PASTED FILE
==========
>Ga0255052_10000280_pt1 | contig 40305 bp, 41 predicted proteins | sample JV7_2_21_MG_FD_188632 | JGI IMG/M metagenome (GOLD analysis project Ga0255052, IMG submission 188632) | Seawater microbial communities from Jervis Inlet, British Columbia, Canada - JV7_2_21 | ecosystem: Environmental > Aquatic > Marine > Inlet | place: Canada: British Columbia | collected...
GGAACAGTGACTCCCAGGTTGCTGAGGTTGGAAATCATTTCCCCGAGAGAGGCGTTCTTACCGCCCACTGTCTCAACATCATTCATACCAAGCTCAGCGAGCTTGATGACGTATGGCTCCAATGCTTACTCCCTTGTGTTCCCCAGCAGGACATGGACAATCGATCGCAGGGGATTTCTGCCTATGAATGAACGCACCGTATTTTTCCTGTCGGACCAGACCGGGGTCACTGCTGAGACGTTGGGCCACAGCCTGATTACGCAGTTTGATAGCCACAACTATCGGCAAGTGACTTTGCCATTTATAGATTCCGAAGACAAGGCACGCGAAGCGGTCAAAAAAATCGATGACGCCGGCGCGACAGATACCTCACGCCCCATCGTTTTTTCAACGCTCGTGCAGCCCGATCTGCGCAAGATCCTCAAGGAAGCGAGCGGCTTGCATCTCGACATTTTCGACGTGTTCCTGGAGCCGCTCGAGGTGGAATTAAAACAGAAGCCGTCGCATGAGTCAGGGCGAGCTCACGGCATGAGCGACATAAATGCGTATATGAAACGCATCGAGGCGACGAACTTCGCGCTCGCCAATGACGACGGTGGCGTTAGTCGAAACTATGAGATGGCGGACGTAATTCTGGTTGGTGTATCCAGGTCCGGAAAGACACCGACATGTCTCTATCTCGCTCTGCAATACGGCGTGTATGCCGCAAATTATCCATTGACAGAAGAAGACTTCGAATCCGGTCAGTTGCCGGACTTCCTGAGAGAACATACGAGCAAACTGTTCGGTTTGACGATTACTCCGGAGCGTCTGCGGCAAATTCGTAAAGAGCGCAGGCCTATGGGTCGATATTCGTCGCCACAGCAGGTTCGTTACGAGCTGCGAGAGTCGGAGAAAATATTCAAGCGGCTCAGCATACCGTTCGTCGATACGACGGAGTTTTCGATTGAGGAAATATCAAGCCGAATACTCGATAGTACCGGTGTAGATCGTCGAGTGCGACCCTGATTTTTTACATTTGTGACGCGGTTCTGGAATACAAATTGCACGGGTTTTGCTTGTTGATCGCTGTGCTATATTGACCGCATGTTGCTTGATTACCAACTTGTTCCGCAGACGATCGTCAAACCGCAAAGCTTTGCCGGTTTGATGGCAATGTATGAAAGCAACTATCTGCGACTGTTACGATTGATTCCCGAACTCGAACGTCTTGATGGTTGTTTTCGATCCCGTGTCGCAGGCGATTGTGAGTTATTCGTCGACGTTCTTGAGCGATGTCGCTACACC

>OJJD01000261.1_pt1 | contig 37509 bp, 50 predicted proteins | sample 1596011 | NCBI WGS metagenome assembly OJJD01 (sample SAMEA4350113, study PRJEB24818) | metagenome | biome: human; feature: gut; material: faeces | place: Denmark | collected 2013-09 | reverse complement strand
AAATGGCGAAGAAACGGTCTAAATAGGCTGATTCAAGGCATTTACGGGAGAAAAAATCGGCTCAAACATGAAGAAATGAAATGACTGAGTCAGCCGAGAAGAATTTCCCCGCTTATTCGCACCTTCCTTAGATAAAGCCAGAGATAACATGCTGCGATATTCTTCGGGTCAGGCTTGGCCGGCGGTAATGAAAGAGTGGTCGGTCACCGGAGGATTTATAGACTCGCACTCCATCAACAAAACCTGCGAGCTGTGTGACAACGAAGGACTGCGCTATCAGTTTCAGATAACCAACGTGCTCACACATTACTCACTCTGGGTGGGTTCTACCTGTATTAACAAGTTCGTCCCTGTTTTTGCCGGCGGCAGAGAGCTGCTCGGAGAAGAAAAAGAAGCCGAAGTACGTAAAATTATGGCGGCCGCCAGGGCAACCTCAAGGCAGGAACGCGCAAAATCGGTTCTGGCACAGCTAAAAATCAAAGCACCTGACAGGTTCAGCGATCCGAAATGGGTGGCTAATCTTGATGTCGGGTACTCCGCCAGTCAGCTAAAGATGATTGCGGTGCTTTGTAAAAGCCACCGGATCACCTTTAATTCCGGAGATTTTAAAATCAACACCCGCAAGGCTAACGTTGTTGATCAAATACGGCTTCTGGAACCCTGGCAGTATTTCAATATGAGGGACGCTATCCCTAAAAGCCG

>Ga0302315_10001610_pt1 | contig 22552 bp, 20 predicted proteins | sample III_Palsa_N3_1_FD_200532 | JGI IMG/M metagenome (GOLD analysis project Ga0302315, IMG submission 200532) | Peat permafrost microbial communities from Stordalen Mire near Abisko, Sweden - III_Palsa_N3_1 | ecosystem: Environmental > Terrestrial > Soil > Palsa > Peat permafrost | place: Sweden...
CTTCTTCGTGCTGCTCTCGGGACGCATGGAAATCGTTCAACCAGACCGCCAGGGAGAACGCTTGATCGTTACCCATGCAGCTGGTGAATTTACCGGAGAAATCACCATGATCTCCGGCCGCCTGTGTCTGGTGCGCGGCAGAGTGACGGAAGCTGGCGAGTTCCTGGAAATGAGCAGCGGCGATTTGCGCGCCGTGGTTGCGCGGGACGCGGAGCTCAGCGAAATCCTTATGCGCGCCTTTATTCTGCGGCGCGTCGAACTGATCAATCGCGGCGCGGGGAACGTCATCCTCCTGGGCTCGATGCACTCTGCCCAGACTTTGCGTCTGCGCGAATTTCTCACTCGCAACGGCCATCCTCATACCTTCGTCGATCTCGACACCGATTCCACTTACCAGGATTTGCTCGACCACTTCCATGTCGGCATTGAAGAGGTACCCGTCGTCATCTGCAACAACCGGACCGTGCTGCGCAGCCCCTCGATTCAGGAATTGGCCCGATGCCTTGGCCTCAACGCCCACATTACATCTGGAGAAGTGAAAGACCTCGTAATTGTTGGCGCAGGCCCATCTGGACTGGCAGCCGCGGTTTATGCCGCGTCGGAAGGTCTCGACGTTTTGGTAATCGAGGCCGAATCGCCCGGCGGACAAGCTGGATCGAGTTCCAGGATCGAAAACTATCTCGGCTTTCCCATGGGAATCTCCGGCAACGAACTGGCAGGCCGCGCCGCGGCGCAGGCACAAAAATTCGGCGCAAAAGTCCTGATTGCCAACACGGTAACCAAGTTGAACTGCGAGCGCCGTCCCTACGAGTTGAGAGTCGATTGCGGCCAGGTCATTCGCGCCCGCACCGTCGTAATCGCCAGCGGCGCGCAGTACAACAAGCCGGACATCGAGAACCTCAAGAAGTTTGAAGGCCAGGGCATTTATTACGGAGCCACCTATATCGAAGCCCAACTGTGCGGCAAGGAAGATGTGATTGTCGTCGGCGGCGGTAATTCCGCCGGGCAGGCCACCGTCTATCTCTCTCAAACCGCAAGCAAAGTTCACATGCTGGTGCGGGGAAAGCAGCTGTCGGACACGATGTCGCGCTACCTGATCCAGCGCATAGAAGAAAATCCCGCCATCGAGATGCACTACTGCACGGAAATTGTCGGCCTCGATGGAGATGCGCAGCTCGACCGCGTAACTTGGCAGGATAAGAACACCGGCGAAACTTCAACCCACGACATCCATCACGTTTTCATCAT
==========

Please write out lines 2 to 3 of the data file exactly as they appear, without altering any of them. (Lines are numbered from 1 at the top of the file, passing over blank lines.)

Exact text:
GGAACAGTGACTCCCAGGTTGCTGAGGTTGGAAATCATTTCCCCGAGAGAGGCGTTCTTACCGCCCACTGTCTCAACATCATTCATACCAAGCTCAGCGAGCTTGATGACGTATGGCTCCAATGCTTACTCCCTTGTGTTCCCCAGCAGGACATGGACAATCGATCGCAGGGGATTTCTGCCTATGAATGAACGCACCGTATTTTTCCTGTCGGACCAGACCGGGGTCACTGCTGAGACGTTGGGCCACAGCCTGATTACGCAGTTTGATAGCCACAACTATCGGCAAGTGACTTTGCCATTTATAGATTCCGAAGACAAGGCACGCGAAGCGGTCAAAAAAATCGATGACGCCGGCGCGACAGATACCTCACGCCCCATCGTTTTTTCAACGCTCGTGCAGCCCGATCTGCGCAAGATCCTCAAGGAAGCGAGCGGCTTGCATCTCGACATTTTCGACGTGTTCCTGGAGCCGCTCGAGGTGGAATTAAAACAGAAGCCGTCGCATGAGTCAGGGCGAGCTCACGGCATGAGCGACATAAATGCGTATATGAAACGCATCGAGGCGACGAACTTCGCGCTCGCCAATGACGACGGTGGCGTTAGTCGAAACTATGAGATGGCGGACGTAATTCTGGTTGGTGTATCCAGGTCCGGAAAGACACCGACATGTCTCTATCTCGCTCTGCAATACGGCGTGTATGCCGCAAATTATCCATTGACAGAAGAAGACTTCGAATCCGGTCAGTTGCCGGACTTCCTGAGAGAACATACGAGCAAACTGTTCGGTTTGACGATTACTCCGGAGCGTCTGCGGCAAATTCGTAAAGAGCGCAGGCCTATGGGTCGATATTCGTCGCCACAGCAGGTTCGTTACGAGCTGCGAGAGTCGGAGAAAATATTCAAGCGGCTCAGCATACCGTTCGTCGATACGACGGAGTTTTCGATTGAGGAAATATCAAGCCGAATACTCGATAGTACCGGTGTAGATCGTCGAGTGCGACCCTGATTTTTTACATTTGTGACGCGGTTCTGGAATACAAATTGCACGGGTTTTGCTTGTTGATCGCTGTGCTATATTGACCGCATGTTGCTTGATTACCAACTTGTTCCGCAGACGATCGTCAAACCGCAAAGCTTTGCCGGTTTGATGGCAATGTATGAAAGCAACTATCTGCGACTGTTACGATTGATTCCCGAACTCGAACGTCTTGATGGTTGTTTTCGATCCCGTGTCGCAGGCGATTGTGAGTTATTCGTCGACGTTCTTGAGCGATGTCGCTACACC

>OJJD01000261.1_pt1 | contig 37509 bp, 50 predicted proteins | sample 1596011 | NCBI WGS metagenome assembly OJJD01 (sample SAMEA4350113, study PRJEB24818) | metagenome | biome: human; feature: gut; material: faeces | place: Denmark | collected 2013-09 | reverse complement strand